Isomorphism and Program Equivalence


October 30, 2014


Tim Wood


Imperial College London


Tim will talk about two related pieces of work. Both use the idea of isomorphism as a means of understanding program modifications.

Program Equivalence From Trace Equivalence: Joint work with Sophia Drossopoulou

Often when programmers modify source code they intend to preserve some parts of the program behaviour. We propose a formal criterion by which to characterise the preserved part of the program behaviour. Two program versions are equivalent up to a set of affected objects A, if executions of the two versions correspond at each execution step when we do not consider the objects in A. We propose a sufficient condition for this criterion, which is useful for a tool we are building. It suffices to establish that traces of method calls and returns between A objects and other objects are equivalent. Examining the stack and heap at each execution step is not necessary. We give a proof of the sufficiency of this condition, much of which we have automatically verified using Dafny. We also discuss our experiences with Dafny.

Heap Isomorphism for Modular Program Equivalence Checking: Joint work with Shuvendu Lahiri, Sophia Drossopoulou

Modular verification of program equivalence typically involves equating the pre and post states of two versions of a procedure. We call this equivalence up to equality. Verification of equivalence up to equality succeeds if the same post state is produced, from the same pre state, by each version. Equivalence up to equality verification has been particularly successful in compiler translation validation. It is common to model the heap as arrays and require that these arrays are equal across procedure calls.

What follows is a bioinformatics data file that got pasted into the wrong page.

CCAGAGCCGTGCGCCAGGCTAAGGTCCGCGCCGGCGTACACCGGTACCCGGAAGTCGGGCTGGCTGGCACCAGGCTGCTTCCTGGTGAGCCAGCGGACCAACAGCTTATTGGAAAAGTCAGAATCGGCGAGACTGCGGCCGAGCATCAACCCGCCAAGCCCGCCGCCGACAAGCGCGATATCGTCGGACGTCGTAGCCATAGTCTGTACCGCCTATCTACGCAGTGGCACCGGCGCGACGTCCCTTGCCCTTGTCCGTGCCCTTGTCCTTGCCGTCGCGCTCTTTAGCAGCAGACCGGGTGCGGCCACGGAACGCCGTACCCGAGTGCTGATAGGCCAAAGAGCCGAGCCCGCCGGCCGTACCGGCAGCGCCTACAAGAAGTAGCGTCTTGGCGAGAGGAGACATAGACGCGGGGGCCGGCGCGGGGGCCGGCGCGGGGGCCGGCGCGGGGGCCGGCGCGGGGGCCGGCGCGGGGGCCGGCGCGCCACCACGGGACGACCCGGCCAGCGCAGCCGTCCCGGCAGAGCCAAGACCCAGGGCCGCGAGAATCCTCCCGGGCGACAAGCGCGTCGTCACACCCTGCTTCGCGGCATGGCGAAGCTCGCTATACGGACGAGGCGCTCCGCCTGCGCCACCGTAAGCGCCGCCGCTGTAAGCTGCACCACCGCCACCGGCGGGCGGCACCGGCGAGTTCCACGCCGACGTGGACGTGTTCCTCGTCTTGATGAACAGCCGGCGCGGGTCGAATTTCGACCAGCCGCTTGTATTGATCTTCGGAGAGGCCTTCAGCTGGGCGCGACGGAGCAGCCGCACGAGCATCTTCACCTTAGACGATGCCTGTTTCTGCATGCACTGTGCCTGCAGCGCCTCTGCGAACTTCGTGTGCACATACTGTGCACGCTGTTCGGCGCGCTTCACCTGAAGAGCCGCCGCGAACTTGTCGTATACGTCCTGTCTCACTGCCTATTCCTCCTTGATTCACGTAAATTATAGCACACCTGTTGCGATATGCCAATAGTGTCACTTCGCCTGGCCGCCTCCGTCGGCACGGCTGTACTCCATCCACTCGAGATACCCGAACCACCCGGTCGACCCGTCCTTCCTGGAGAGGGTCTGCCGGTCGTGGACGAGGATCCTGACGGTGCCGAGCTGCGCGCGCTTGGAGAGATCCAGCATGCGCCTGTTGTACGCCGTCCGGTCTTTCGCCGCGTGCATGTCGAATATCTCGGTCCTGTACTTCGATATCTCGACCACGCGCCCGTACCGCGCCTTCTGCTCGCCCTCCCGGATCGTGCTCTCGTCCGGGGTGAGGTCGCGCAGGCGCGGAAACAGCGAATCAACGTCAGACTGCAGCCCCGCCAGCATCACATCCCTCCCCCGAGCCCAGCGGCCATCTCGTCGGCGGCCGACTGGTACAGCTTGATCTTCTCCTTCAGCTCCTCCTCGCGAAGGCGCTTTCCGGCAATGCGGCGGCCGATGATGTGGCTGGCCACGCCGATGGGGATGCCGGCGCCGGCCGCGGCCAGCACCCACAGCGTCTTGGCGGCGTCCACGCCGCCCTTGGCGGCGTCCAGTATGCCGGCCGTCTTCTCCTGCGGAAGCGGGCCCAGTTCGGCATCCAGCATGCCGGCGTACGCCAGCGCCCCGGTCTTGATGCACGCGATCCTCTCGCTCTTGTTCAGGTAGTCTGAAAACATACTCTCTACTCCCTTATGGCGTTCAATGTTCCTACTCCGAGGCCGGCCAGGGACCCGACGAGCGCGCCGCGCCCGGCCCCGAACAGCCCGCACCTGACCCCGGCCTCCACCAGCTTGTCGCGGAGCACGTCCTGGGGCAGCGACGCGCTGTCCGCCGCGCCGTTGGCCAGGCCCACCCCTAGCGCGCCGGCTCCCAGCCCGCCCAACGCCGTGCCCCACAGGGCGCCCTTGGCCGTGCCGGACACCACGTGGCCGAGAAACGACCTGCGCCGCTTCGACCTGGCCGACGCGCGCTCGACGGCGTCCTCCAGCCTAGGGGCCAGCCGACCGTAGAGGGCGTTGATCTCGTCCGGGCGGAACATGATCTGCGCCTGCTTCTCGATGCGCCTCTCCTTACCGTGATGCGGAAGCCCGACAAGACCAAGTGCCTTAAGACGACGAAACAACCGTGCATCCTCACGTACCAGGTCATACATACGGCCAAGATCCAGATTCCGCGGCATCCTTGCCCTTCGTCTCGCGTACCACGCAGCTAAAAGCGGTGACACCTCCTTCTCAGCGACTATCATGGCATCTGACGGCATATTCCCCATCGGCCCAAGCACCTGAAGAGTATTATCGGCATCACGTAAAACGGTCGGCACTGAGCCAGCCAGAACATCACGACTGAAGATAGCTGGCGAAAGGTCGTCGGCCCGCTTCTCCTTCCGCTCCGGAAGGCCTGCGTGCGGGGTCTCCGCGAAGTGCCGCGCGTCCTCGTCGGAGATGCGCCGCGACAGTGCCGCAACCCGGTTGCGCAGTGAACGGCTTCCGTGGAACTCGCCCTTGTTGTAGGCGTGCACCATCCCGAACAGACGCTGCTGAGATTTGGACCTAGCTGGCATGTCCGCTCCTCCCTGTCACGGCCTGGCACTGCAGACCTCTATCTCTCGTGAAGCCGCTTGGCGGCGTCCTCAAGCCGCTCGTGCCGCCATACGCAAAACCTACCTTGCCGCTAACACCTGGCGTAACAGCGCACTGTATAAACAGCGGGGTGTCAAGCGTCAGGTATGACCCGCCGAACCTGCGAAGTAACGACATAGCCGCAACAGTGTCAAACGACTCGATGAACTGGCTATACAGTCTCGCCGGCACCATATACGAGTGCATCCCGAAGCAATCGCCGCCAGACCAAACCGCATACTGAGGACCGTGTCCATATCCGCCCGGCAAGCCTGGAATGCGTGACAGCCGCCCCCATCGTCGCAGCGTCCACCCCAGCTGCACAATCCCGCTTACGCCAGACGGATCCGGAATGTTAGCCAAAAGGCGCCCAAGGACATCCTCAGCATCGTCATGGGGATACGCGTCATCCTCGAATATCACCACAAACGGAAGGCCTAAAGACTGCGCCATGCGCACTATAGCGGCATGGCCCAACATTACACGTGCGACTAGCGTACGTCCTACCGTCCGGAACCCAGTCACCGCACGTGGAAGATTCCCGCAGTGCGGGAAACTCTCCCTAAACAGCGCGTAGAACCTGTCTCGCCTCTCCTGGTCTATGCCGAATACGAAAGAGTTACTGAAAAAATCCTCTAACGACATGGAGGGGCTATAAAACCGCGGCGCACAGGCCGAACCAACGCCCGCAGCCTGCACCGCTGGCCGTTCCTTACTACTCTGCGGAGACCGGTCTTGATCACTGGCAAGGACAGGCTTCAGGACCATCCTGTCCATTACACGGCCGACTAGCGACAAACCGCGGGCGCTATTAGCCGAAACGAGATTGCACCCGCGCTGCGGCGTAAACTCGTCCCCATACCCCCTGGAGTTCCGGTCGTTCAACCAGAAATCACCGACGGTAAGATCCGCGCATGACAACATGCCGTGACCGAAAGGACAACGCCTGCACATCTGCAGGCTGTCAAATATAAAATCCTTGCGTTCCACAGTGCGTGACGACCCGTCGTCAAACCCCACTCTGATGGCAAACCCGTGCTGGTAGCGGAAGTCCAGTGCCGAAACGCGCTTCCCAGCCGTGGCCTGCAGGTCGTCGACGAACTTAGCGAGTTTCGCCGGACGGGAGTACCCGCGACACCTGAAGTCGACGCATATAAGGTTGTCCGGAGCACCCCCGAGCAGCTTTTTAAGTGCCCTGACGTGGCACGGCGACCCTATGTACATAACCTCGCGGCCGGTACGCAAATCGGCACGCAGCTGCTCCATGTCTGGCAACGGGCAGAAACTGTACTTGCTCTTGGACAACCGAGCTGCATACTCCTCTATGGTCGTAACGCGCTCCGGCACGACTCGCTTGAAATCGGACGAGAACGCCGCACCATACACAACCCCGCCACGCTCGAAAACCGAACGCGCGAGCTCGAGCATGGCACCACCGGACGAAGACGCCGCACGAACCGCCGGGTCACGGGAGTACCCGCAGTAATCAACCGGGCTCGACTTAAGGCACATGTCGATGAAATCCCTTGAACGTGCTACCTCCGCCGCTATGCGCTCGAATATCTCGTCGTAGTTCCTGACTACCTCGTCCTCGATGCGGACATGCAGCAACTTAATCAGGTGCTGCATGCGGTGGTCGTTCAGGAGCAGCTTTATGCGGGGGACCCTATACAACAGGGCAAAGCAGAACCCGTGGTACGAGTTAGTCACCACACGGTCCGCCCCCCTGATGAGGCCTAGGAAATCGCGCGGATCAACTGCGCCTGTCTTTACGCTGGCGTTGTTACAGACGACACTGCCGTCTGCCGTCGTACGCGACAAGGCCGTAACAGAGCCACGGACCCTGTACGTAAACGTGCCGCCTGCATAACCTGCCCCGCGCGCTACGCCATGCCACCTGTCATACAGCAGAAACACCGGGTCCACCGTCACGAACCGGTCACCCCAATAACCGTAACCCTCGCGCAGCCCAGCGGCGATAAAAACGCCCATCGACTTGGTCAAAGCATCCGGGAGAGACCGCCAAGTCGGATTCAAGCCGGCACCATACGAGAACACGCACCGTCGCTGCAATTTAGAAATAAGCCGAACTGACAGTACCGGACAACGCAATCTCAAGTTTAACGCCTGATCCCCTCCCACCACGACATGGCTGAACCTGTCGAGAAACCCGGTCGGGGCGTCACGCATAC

However, a number of challenges remain before program equivalence checking technologies are ready for widespread use. One problem is to verify equivalence between program versions in the presence of the heap and dynamic memory allocation. We address two aspects of this problem:

  • A notion of equivalence in the presence of non-deterministic allocation, reordering of allocations, or other differences in memory allocation. We call this equivalence up to isomorphism. – a method for performing such equivalence checking modularly in the presence of loops and recursion — which can produce unbounded state updates. We use Boogie to implement automatic verification of equivalence up to isomorphism.


Tim Wood

Tim Wood is a PhD student at Imperial College London supervised by Prof. Sophia Drossopoulou. His research is focused on tools to help programmers change software safely and quickly. He spent the previous decade working as a software engineer designing and building highly available telecoms networks.